TORONTO, August 2, 2018 (LifeSiteNews) — The Canadian Anti-Hate Network’s (CAN) lurid red-and-black website launched last month vindicates conservative warnings it will march in lockstep with its American counterpart Southern Poverty Law Center (SPLC) in what it labels as “hate.”
The group defines a hate group as “a group which, as demonstrated by statements by its leaders or its activities, is overtly hateful towards, or creates an environment of overt hatred towards, an identifiable group as defined in the Criminal Code, the Canadian Human Rights Act, and/or the Charter of Rights and Freedoms.”
Organizations to be listed as a “hate group” will include, for example, those who promote “extreme misogyny” and those which are “anti-LGBTQ+.” Labels such as these are frequently applied by the left to pro-life as well as pro-family organizations.
Whatcott, a Christian activist, was charged with the indictable criminal offence of “promoting hatred” against an identifiable group, namely, the homosexual community. Toronto police laid the charge and issued a Canada-wide warrant for Whatcott in May, almost two years after he and five others marched in Toronto’ 2016 Pride Parade disguised as a “gay zombies” to distribute pamphlets warning of the physical and spiritual dangers of sodomy.
The Canadian Anti-Hate Network said that it “welcomes this news” of Whatcott’s charge by police.
REAL Women vice president Gwen Landolt predicted CAN would target pro-family groups when it announced, with its initial launch in May, that the Alabama-based SPLC had given it start-up funds.
CAN was formed by more than 15 academics, journalists, legal experts and community leaders, and its chair is Bernie Farber, former CEO of the Canadian Jewish Congress, CBC reported.
CAN executive director Evan Balgord told TVO at that time that Canada’s anti-hate network will emulate the SPLC, which operates a website with a “hate” map and a “hate watch.”
“I realized there was a real sense amongst people who cover this issue that we didn’t have an organization like the Southern Poverty Law Center here in Canada,” said Balgord, a research affiliate with the Canadian Network for Research on Terrorism, Security, and Society and a journalist who investigates far-right groups.
“Something well-resourced, official, and that could speak authoritatively on these issues in Canada,” he added.
That “immediately raises red flags,” Landolt told LifeSiteNews.
“If any organization is concerning in the United States, it’s the Southern Poverty Law Center, because they determine what’s ‘hate’,” she said.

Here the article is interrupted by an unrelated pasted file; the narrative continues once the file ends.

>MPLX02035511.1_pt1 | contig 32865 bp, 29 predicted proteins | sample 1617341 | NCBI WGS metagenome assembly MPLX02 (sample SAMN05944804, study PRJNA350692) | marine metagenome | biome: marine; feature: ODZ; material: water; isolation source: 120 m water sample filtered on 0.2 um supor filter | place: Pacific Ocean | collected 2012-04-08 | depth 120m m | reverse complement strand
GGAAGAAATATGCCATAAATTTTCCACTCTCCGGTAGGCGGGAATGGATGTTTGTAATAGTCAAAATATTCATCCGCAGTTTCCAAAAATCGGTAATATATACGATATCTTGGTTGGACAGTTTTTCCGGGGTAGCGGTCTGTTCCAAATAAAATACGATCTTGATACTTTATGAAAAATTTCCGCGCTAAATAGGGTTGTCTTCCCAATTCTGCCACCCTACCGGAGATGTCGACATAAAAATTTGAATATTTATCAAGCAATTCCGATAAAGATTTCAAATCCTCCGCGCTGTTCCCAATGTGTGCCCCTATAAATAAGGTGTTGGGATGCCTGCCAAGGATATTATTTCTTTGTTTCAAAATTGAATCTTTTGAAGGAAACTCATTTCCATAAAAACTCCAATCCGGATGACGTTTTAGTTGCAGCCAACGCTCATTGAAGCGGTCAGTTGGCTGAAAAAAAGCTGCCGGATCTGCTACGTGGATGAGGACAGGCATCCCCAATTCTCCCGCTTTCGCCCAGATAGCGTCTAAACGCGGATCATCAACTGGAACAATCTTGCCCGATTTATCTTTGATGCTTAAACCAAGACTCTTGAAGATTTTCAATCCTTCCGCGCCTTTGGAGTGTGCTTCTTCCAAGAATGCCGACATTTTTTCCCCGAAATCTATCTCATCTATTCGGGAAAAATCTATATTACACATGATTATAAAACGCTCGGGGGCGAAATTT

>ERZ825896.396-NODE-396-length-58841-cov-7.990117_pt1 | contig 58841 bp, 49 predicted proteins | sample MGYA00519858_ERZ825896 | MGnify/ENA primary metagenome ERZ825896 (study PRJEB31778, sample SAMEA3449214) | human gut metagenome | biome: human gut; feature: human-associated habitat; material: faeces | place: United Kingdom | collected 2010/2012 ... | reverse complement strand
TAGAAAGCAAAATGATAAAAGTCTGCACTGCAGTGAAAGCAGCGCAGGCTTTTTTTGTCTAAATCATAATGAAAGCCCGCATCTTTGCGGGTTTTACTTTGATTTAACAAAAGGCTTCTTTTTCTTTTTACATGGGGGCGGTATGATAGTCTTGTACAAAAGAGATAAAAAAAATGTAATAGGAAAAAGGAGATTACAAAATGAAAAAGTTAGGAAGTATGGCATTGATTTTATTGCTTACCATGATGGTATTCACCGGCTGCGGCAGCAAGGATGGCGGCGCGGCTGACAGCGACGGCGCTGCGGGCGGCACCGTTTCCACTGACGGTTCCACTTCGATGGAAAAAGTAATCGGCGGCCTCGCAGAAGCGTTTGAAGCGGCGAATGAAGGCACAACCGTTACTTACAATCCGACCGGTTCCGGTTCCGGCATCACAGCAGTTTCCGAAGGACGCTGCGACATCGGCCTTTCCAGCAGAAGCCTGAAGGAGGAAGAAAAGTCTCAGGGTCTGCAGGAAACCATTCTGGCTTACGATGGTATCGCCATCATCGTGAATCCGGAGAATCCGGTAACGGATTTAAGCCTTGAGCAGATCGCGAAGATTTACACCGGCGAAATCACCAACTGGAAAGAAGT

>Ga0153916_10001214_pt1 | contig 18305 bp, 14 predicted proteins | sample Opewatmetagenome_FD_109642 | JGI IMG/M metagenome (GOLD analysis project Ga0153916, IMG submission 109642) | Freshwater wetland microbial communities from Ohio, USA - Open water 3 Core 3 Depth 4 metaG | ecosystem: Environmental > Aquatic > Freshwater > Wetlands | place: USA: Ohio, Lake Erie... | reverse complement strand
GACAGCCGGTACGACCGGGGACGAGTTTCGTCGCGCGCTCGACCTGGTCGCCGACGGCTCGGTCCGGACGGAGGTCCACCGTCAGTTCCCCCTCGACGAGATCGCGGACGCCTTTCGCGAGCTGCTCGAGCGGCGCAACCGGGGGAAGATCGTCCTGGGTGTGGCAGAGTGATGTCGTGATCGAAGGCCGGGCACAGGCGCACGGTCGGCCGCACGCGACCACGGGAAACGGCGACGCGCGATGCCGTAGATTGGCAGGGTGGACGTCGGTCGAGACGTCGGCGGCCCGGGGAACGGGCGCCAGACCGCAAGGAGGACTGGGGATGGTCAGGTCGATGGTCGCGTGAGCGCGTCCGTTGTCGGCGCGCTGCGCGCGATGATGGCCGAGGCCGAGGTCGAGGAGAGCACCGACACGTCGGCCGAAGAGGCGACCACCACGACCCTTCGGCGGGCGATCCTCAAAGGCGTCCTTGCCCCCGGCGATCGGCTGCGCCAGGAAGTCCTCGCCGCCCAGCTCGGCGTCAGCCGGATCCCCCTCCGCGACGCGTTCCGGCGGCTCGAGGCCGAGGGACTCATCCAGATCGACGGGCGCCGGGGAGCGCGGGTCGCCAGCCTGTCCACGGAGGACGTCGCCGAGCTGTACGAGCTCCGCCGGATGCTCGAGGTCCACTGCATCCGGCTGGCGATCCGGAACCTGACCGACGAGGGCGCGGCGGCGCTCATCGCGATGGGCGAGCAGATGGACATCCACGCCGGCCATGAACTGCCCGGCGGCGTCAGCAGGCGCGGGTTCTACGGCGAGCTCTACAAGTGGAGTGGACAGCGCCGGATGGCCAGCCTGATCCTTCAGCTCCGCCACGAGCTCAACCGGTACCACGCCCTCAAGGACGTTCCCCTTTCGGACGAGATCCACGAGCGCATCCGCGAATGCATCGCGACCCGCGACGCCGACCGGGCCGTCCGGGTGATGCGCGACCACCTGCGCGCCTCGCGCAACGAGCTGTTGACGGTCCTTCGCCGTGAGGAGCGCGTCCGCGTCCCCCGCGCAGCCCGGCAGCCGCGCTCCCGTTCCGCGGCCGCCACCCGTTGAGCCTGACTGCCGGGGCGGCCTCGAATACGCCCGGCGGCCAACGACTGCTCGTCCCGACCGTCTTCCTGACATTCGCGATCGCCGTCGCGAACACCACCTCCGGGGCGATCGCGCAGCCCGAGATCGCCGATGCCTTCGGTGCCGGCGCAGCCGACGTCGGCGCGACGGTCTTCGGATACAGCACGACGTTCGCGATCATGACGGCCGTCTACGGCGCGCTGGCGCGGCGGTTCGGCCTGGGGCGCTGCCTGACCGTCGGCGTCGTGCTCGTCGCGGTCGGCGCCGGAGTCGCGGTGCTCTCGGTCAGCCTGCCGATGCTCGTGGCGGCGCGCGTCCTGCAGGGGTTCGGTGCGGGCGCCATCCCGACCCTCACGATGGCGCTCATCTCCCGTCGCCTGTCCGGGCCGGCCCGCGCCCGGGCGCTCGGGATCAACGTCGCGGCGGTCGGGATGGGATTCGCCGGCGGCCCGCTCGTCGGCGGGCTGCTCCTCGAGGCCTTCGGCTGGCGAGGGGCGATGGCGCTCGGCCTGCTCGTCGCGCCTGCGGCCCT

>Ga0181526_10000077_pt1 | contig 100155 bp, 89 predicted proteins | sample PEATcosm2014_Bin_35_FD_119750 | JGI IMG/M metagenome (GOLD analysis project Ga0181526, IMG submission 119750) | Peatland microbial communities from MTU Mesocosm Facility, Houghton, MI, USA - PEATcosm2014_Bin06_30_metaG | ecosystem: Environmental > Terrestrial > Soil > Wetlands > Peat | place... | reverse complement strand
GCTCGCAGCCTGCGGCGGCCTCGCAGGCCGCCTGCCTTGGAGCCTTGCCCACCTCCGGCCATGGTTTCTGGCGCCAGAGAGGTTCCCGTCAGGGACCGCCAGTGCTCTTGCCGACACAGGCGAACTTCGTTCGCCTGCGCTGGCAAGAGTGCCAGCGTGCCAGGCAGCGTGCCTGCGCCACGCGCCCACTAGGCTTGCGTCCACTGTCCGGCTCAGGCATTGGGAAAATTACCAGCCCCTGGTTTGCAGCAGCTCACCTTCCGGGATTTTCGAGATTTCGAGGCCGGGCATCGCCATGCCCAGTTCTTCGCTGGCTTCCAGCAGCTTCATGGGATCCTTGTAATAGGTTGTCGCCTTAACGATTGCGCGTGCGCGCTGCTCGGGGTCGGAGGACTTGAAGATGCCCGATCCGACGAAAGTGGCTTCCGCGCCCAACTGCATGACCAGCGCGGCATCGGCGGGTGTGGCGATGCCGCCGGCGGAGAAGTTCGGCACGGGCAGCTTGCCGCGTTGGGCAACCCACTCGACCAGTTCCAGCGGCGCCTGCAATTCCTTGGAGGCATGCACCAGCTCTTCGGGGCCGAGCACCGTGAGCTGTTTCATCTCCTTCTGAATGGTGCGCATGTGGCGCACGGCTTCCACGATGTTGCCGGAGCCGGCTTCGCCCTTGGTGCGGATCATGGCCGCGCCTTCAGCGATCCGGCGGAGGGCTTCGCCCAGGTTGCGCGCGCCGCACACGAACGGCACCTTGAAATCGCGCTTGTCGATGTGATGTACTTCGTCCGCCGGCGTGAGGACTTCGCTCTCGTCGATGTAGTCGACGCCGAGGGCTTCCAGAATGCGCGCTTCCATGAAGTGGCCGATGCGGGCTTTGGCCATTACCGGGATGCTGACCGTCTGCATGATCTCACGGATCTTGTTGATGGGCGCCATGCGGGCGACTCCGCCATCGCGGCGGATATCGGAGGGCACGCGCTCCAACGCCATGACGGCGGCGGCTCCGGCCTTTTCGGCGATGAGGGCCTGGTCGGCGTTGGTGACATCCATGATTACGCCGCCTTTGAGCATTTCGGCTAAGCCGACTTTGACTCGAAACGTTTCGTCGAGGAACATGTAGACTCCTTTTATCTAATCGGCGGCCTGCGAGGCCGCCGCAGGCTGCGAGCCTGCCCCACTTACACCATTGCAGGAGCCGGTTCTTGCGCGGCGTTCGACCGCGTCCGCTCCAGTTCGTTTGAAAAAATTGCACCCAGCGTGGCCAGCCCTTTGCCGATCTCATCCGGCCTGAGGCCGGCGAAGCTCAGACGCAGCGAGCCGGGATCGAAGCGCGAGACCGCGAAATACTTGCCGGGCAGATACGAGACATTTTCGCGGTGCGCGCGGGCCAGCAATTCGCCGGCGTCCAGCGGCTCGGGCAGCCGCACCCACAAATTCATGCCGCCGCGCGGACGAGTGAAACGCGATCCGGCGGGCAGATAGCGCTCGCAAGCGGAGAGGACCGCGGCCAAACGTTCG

“And ‘hate’ to them is anything that is not an expression of aggressive politically correct thought on homosexuality, abortion, transgenderism. Anything and anyone who doesn’t fall and agree with those propositions, they define as hateful.”
Indeed, topping SPLC’s list of trending Twitter hashtags it considered to be promoting “hate” this January was “#merrychristmas.”
Along with “Merry Christmas” the SPLC Hate Tracker website also listed #christmas, #merrychristmaseve and #jesus in top trends used by what it described as “far-right Twitter users.”
Of far greater significance, Floyd Lee Corkins, the man who shot a Family Research Council security guard and intended to kill more staffers for being “anti-gay” in 2013, said SPLC’s “hate map” helped him select a target, and James Hodgkinson, who shot House Republican Whip Steve Scalise last summer, followed SPLC on Facebook. SPLC condemned both crimes.
But SPLC was proven in June to be far from what CAN’s Balgord aspires to, that is, “something well-resourced, official, and that could speak authoritatively on these issues.”
Indeed, five days before CAN launched its Twitter and website June 21, SPLC announced it had paid out $3.375 million to settle a defamation suit with British-based Quilliam Foundation, and founder Maajid Nawaz, for falsely labelling them “anti-Muslim extremists.”
Forty-eight conservative organizations — including Family Research Council, the Ruth Institute, Liberty Counsel, and Eagle Forum — thereupon issued a letter calling on governments, corporations, and media to disavow SPLC’s “ongoing effort to defame and vilify mainstream conservative organizations.”
It remains to be seen if that call will be heeded, but given CAN’s connection to SPLC, this turn of events can only undermine the fledgling Canadian anti-hate network’s credibility in its fight against the alt-right.